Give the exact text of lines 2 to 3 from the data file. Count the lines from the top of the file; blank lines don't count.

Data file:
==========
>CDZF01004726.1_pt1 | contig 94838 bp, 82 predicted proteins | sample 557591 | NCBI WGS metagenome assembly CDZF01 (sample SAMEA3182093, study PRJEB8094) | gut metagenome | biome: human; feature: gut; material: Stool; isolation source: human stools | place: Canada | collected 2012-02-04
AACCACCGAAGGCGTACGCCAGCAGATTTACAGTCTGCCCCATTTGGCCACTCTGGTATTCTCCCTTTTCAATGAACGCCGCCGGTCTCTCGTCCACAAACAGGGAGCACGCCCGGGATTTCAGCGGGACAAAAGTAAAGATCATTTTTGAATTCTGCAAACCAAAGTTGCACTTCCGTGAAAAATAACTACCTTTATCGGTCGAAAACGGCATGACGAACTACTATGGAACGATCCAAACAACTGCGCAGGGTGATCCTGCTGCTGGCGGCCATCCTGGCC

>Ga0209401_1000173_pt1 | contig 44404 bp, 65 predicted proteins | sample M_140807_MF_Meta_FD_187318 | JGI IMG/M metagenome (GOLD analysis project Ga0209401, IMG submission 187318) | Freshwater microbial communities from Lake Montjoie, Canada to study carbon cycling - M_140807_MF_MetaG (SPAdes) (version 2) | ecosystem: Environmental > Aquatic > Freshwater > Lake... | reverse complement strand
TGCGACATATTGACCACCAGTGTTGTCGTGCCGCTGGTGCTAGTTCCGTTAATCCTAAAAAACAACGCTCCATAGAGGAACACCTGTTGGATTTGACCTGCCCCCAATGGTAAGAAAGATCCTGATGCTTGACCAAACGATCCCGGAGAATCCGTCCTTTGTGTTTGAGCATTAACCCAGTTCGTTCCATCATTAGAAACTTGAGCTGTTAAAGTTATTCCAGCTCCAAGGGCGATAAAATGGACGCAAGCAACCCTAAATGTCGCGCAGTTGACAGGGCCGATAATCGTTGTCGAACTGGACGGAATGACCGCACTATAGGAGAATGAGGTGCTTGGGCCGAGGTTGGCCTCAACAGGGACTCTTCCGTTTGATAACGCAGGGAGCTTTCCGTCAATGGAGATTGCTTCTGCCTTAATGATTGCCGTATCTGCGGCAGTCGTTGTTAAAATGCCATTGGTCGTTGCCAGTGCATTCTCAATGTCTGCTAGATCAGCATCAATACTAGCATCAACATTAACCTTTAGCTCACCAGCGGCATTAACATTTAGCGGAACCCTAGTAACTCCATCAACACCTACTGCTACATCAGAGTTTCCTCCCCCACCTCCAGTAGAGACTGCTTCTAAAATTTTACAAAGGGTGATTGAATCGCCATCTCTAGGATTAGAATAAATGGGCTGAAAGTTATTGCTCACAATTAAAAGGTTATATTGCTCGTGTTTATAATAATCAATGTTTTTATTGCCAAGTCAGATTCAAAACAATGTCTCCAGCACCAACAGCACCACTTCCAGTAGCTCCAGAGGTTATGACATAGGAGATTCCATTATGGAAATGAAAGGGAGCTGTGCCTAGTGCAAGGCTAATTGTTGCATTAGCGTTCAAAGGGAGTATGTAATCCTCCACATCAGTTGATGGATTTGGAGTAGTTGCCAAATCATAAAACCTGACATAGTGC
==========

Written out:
AACCACCGAAGGCGTACGCCAGCAGATTTACAGTCTGCCCCATTTGGCCACTCTGGTATTCTCCCTTTTCAATGAACGCCGCCGGTCTCTCGTCCACAAACAGGGAGCACGCCCGGGATTTCAGCGGGACAAAAGTAAAGATCATTTTTGAATTCTGCAAACCAAAGTTGCACTTCCGTGAAAAATAACTACCTTTATCGGTCGAAAACGGCATGACGAACTACTATGGAACGATCCAAACAACTGCGCAGGGTGATCCTGCTGCTGGCGGCCATCCTGGCC

>Ga0209401_1000173_pt1 | contig 44404 bp, 65 predicted proteins | sample M_140807_MF_Meta_FD_187318 | JGI IMG/M metagenome (GOLD analysis project Ga0209401, IMG submission 187318) | Freshwater microbial communities from Lake Montjoie, Canada to study carbon cycling - M_140807_MF_MetaG (SPAdes) (version 2) | ecosystem: Environmental > Aquatic > Freshwater > Lake... | reverse complement strand